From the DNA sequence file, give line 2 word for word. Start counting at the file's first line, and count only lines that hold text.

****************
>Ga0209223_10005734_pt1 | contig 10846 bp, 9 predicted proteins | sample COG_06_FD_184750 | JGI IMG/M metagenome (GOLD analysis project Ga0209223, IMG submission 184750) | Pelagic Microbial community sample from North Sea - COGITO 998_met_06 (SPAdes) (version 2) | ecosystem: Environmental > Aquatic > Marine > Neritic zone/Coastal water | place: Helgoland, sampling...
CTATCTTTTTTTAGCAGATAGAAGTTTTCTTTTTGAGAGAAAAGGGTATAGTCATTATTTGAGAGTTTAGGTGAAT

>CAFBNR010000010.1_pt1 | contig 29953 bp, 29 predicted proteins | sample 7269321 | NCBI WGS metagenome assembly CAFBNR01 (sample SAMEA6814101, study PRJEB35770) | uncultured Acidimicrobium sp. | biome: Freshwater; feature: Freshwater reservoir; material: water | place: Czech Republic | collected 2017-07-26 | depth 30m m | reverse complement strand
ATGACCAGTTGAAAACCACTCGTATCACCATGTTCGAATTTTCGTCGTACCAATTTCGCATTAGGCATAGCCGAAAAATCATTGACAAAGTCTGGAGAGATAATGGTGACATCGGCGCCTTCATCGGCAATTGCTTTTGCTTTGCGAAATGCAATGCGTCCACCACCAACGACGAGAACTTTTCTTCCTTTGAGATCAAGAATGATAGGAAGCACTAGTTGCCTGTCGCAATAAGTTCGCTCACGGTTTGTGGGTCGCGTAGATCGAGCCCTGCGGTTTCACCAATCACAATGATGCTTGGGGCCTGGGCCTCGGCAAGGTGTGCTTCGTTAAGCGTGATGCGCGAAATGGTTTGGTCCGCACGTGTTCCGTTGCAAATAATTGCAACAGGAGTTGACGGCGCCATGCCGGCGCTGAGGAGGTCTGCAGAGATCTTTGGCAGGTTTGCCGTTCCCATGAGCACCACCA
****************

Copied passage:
CTATCTTTTTTTAGCAGATAGAAGTTTTCTTTTTGAGAGAAAAGGGTATAGTCATTATTTGAGAGTTTAGGTGAAT